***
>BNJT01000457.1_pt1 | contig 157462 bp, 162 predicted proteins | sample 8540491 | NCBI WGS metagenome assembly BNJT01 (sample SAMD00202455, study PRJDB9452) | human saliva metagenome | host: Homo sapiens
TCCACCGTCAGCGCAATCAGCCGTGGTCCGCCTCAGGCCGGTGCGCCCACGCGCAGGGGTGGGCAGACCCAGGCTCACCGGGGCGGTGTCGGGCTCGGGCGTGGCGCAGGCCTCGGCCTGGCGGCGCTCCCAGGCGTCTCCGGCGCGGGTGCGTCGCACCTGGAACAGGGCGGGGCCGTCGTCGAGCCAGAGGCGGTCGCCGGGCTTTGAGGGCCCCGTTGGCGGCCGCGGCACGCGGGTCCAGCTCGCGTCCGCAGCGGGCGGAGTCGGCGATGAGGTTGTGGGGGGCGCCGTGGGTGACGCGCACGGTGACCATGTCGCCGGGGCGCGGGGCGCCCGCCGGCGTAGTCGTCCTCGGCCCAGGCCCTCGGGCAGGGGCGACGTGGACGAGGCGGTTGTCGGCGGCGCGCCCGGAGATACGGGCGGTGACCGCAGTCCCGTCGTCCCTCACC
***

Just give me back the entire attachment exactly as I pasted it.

>BNJT01000457.1_pt1 | contig 157462 bp, 162 predicted proteins | sample 8540491 | NCBI WGS metagenome assembly BNJT01 (sample SAMD00202455, study PRJDB9452) | human saliva metagenome | host: Homo sapiens
TCCACCGTCAGCGCAATCAGCCGTGGTCCGCCTCAGGCCGGTGCGCCCACGCGCAGGGGTGGGCAGACCCAGGCTCACCGGGGCGGTGTCGGGCTCGGGCGTGGCGCAGGCCTCGGCCTGGCGGCGCTCCCAGGCGTCTCCGGCGCGGGTGCGTCGCACCTGGAACAGGGCGGGGCCGTCGTCGAGCCAGAGGCGGTCGCCGGGCTTTGAGGGCCCCGTTGGCGGCCGCGGCACGCGGGTCCAGCTCGCGTCCGCAGCGGGCGGAGTCGGCGATGAGGTTGTGGGGGGCGCCGTGGGTGACGCGCACGGTGACCATGTCGCCGGGGCGCGGGGCGCCCGCCGGCGTAGTCGTCCTCGGCCCAGGCCCTCGGGCAGGGGCGACGTGGACGAGGCGGTTGTCGGCGGCGCGCCCGGAGATACGGGCGGTGACCGCAGTCCCGTCGTCCCTCACC